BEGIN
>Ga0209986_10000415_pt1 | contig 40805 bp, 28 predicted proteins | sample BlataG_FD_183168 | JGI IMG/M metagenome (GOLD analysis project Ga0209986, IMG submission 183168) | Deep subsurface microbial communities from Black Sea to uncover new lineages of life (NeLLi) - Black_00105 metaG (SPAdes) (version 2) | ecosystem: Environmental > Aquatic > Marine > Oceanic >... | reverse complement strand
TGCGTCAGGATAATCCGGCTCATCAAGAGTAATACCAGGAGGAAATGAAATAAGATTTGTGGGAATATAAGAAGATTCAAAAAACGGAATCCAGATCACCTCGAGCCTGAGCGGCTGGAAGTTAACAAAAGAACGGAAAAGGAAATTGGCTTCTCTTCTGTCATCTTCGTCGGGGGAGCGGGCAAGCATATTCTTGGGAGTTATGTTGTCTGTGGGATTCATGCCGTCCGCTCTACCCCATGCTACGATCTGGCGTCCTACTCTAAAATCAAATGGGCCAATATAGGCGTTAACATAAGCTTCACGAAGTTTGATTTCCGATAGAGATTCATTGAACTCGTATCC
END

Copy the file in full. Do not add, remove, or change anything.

>Ga0209986_10000415_pt1 | contig 40805 bp, 28 predicted proteins | sample BlataG_FD_183168 | JGI IMG/M metagenome (GOLD analysis project Ga0209986, IMG submission 183168) | Deep subsurface microbial communities from Black Sea to uncover new lineages of life (NeLLi) - Black_00105 metaG (SPAdes) (version 2) | ecosystem: Environmental > Aquatic > Marine > Oceanic >... | reverse complement strand
TGCGTCAGGATAATCCGGCTCATCAAGAGTAATACCAGGAGGAAATGAAATAAGATTTGTGGGAATATAAGAAGATTCAAAAAACGGAATCCAGATCACCTCGAGCCTGAGCGGCTGGAAGTTAACAAAAGAACGGAAAAGGAAATTGGCTTCTCTTCTGTCATCTTCGTCGGGGGAGCGGGCAAGCATATTCTTGGGAGTTATGTTGTCTGTGGGATTCATGCCGTCCGCTCTACCCCATGCTACGATCTGGCGTCCTACTCTAAAATCAAATGGGCCAATATAGGCGTTAACATAAGCTTCACGAAGTTTGATTTCCGATAGAGATTCATTGAACTCGTATCC